Exposing America’s Young Minds to Science

UM College of Arts & Sciences Psychology Professor to Attend Inaugural Childhood STEM Summit at the White House

Children are naturally inquisitive. They question the world around them, wonder how certain things work, and rarely repress their imaginations that make them ask “how” or “why.” In an effort to grow and improve young children’s fundamental skills in science, technology, mathematics and engineering (STEM), the White House has invited organizations to highlight new, specific and measurable steps to support early STEM in their communities.

To kick-off this initiative, the White House is hosting an inaugural summit on early childhood STEM development, and invited University of Miami College of Arts & Science Psychology Professor Dr. Daryl Greenfield to share his expertise on early science education for children.  

“The Obama administration has emphasized an important agenda to focus on STEM education beginning at the earliest ages. We underestimate young children’s ability to use science as a framework for their natural desire to make sense of the world around them. Such early learning, however, sets the foundation for maintaining curiosity, motivation for problem solving and habits of mind that will prepare our children to compete in the global economy and continue to maintain the United States as the world leader in innovation. This agenda also acknowledges providing parents, educators, early childhood programs and schools with the much needed knowledge, resources, and capacity to provide support for developmentally appropriate and intentional hands-on, minds-on science learning,” said Dr. Greenfield. 

At the White House Early Childhood STEM Summit, taking place on April 21, Dr. Greenfield will participate in a panel discussion entitled, “What does the research say about early STEM?” He will sit alongside academic colleagues from the University of Denver, Tufts University, and the University of Washington, as well as the CEO of Goldieblox, a toy company designed to get young girls interested in building and engineering.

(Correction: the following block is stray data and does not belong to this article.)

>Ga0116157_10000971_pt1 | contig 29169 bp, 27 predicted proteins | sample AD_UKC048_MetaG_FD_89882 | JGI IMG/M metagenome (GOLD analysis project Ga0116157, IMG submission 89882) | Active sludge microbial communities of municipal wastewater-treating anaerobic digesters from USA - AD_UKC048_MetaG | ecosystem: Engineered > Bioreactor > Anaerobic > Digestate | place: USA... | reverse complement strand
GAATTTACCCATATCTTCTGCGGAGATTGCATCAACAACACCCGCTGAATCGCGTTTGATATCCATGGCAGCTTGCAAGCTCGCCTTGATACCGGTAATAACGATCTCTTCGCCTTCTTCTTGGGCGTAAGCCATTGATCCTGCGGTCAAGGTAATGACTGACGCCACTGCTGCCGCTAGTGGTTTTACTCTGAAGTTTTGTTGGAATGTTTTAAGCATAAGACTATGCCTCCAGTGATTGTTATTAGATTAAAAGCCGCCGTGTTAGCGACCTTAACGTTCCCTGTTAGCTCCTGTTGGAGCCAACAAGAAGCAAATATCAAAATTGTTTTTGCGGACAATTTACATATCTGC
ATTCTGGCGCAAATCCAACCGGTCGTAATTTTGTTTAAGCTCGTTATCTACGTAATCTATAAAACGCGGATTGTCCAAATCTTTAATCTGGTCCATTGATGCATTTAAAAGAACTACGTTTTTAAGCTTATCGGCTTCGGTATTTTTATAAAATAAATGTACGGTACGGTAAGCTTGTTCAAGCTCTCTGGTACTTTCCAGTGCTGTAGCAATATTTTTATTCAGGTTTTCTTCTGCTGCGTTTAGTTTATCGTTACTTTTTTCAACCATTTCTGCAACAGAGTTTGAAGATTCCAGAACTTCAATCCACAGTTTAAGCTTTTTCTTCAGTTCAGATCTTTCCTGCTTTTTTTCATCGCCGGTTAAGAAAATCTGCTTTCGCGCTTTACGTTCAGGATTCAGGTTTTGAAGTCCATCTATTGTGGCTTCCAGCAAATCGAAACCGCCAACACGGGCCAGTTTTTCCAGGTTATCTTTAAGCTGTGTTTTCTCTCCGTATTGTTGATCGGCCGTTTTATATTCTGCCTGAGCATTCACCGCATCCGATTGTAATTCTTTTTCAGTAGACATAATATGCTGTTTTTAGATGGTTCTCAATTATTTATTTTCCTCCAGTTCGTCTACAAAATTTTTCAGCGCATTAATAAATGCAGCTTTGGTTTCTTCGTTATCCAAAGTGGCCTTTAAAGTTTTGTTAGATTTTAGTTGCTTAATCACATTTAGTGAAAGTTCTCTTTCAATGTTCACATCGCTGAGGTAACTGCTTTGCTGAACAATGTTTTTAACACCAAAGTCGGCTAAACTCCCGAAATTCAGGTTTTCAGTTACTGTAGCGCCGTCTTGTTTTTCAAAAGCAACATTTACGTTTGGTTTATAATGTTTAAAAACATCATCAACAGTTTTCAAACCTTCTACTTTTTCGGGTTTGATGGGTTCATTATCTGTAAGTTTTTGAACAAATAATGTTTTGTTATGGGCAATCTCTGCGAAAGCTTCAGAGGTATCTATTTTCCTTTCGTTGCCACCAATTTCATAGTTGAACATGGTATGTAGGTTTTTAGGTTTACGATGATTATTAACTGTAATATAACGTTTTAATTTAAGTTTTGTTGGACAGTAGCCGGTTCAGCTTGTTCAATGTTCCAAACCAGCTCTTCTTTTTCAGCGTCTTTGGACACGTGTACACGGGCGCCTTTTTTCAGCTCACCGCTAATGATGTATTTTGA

“Exposing young minds to the joy and discovery process of fundamental science and engineering is an investment in our country’s future,” said Dean of the College of Arts & Sciences Leonidas Bachas. “I am delighted that the White House Summit is providing Dr. Greenfield with an incredible opportunity to share his research, enthusiasm, and knowledge of the fundamentals of early science education for children in today’s classrooms.”

Dr. Greenfield is a member of the Child Division in the Department of Psychology and dedicated to early childhood education. He is the director of the School Readiness Lab, providing both UM graduate and undergraduate students with opportunities to be directly involved in research conducted in community settings. As the principal investigator of the UM Early Science Initiative (ESI), a program dedicated to promoting science as a foundational element in early childhood education, he is assisting educators with the best practices to promote science in the classroom. Dr. Greenfield also developed the touch screen computer-adaptive software programs, Lens on Science, and Enfoque en Ciencia, to measure science competence for English speaking and Spanish speaking young children.  

“My dream is for our youngest learners to begin to use our early childhood adaptation of the new K-12 science framework to acquire basic knowledge in life-science, physical science, and earth and space science, learn how to engage in science practices by asking questions, making predictions and experimenting, and attend to the big idea cross-cutting concepts such as patterns and cause and effect relationships,” said Dr. Greenfield. “Young children are not only capable and highly motivated to engage in these learning experiences, such learning sets them on a positive trajectory for becoming science literate adults with the skills to problem solve and understand how to ask and answer important questions that impact all of our lives.” 

‌The summit is a collaboration with the White House, U.S. Department of Education, U.S. Department of Health and Human Services, and Invest in US, a campaign challenging today’s business leaders, philanthropists, advocates, public officials and the public to develop quality early childhood programs for children from birth to age eight.

(Photo caption: College of Arts & Science Psychology Professor Dr. Daryl Greenfield)

April 12, 2016